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From the Publisher"An original, informative, and moving account. . . . [A] major corrective study of the struggle of African Americans."
— Arkansas Historical Quarterly
"Provides a needed corrective to the existing literature. . . . [A] readable and carefully researched work. . . . Represents an important expansion of knowledge about Reconstruction, the South, the political and cultural struggles of African Americans, and the nation's educational system."
— North Carolina Historical Review
"Groundbreaking. . . Williams marshals enormous primary evidence to reveal a previously untold story. . . . Ultimately, a book of triumphant reading—both enslaved and freedpeople's acts of reading."
— Southern Cultures
"Makes contributions beyond the author's stated goal of documenting the agency of blacks in acquiring literacy. . . . Williams provides a useful model for how to elucidate relations of power while also explaining their significance for larger historical developments. Hopefully, her success will inspire other historians to pursue similar work."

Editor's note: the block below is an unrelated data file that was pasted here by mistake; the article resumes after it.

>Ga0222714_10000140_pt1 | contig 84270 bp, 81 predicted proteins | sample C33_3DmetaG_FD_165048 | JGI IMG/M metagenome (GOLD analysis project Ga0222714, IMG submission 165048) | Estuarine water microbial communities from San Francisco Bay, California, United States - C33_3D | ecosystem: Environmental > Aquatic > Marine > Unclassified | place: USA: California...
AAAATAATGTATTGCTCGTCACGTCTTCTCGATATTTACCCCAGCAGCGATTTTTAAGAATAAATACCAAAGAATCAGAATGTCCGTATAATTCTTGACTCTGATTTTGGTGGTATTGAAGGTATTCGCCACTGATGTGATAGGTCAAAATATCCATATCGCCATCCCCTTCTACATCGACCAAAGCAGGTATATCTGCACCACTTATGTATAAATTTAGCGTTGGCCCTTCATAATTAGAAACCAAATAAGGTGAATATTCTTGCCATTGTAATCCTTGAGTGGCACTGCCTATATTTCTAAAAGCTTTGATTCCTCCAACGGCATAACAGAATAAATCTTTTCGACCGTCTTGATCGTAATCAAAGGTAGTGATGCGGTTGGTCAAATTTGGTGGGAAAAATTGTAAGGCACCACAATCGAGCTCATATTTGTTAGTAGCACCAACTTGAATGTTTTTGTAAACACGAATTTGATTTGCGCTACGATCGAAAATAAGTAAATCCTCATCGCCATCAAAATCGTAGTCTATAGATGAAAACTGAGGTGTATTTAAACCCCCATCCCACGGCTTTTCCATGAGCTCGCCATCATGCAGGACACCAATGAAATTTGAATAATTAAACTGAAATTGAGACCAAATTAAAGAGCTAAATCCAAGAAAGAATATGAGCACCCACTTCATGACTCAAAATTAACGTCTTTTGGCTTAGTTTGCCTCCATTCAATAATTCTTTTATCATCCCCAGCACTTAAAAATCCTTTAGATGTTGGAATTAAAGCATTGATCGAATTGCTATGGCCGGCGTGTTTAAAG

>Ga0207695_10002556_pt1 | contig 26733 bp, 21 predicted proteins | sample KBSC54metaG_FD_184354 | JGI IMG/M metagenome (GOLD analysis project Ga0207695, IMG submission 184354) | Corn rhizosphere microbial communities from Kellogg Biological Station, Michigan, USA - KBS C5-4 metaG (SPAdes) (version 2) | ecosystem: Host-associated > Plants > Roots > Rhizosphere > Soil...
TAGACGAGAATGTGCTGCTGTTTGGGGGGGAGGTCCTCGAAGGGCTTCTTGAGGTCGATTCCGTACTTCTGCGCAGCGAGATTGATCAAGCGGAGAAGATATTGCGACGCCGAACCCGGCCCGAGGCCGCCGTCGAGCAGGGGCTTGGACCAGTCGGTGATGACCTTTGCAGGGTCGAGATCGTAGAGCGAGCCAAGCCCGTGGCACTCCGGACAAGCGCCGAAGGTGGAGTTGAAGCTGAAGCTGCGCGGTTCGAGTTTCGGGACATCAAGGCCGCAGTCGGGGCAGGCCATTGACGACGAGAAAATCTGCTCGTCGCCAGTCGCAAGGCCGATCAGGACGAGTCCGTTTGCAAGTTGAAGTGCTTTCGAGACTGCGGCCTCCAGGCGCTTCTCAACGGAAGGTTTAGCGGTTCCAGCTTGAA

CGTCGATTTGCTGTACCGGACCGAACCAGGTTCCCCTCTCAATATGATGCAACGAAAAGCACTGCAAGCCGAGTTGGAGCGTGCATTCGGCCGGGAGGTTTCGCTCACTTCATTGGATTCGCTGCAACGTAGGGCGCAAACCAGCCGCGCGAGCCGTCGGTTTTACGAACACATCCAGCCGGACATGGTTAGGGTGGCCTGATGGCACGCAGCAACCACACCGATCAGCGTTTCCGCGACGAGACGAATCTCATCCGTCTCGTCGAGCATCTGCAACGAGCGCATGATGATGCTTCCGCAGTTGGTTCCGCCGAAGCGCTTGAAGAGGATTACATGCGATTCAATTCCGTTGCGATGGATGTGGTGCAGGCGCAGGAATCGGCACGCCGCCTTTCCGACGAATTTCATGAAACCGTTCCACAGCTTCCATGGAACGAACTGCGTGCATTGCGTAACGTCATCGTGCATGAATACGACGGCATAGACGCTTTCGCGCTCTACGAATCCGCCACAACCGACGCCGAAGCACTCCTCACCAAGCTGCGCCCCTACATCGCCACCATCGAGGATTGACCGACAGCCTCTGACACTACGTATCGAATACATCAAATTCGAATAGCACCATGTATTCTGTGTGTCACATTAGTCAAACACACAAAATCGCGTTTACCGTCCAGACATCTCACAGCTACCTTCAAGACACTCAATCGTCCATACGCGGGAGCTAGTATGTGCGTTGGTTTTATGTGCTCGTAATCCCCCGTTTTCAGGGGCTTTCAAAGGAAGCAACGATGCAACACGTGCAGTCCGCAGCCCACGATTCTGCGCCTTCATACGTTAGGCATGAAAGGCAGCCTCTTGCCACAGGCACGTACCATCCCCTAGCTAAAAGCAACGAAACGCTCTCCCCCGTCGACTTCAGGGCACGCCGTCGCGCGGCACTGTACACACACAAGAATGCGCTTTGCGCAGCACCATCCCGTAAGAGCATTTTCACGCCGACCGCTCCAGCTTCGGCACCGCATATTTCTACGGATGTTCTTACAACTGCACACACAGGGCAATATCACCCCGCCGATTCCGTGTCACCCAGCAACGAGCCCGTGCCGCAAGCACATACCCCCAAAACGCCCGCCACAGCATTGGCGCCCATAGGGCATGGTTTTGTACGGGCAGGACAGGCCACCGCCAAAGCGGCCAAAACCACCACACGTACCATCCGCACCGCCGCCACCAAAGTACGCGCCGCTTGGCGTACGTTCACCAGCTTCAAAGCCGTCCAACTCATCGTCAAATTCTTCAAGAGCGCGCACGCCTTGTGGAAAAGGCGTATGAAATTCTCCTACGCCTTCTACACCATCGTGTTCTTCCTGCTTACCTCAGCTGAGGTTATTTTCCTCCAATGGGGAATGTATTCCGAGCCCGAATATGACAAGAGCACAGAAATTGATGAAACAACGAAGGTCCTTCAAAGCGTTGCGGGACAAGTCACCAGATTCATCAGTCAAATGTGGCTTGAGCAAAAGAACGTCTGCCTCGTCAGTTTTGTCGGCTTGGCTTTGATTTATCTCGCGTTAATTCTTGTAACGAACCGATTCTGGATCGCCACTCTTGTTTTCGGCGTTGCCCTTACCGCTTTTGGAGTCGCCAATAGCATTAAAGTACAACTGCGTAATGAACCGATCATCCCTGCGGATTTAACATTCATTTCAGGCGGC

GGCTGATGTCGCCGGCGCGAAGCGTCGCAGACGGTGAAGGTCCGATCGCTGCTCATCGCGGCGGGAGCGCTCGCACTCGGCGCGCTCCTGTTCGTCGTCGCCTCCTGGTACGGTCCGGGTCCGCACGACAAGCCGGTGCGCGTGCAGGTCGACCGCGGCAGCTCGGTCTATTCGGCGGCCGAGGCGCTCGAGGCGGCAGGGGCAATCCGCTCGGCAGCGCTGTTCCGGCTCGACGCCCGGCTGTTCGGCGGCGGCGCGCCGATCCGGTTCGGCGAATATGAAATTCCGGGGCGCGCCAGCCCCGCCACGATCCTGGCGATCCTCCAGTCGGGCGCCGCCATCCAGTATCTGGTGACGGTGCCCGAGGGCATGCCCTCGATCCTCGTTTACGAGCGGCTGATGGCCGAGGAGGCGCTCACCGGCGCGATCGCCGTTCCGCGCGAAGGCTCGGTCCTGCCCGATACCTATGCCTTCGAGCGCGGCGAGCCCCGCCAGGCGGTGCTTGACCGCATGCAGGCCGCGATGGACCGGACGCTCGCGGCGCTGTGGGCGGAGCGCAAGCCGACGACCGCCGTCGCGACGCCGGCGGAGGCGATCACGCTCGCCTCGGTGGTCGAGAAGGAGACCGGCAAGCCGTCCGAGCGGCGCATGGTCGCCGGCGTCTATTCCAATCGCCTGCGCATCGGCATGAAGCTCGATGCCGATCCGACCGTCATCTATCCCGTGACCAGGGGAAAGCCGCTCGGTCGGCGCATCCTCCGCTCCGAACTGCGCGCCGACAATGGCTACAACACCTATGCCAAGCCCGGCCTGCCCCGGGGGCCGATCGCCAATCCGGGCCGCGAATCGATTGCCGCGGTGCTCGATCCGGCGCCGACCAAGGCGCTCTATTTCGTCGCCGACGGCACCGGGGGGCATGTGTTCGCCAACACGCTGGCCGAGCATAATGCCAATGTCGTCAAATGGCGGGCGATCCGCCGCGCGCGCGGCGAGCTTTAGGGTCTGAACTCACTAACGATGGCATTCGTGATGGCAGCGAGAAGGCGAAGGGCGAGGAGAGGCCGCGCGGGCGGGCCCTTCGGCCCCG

— Florida Historical Quarterly
" [It] is in every respect the first definitive study of the formative stages of universal literacy and formal education among ex-slaves. Never before has anyone described so fully the broad range of roles and the significant contributions of African Americans to the development of formal and public education in the South for themselves and for the entire region. (James D. Anderson, University of Illinois at Urbana-Champaign)"
"With great skill, Heather Williams demonstrates the centrality of black people to the process of formal education—the establishment of schools, the creation of a cadre of teachers, the forging of standards of literacy and numeracy—in the post-emancipation years. As she does, Williams makes the case that the issue of education informed the Reconstruction period—the two-cornered struggle between North and South over the rebuilding of Southern society, the three-cornered struggle between white Northerners, white Southerners, and black people over the nature of education, and the less well-known contest between black Northerners and black Southerners over the direction of African American culture. Self-Taught is a work of major significance. (Ira Berlin, University of Maryland)"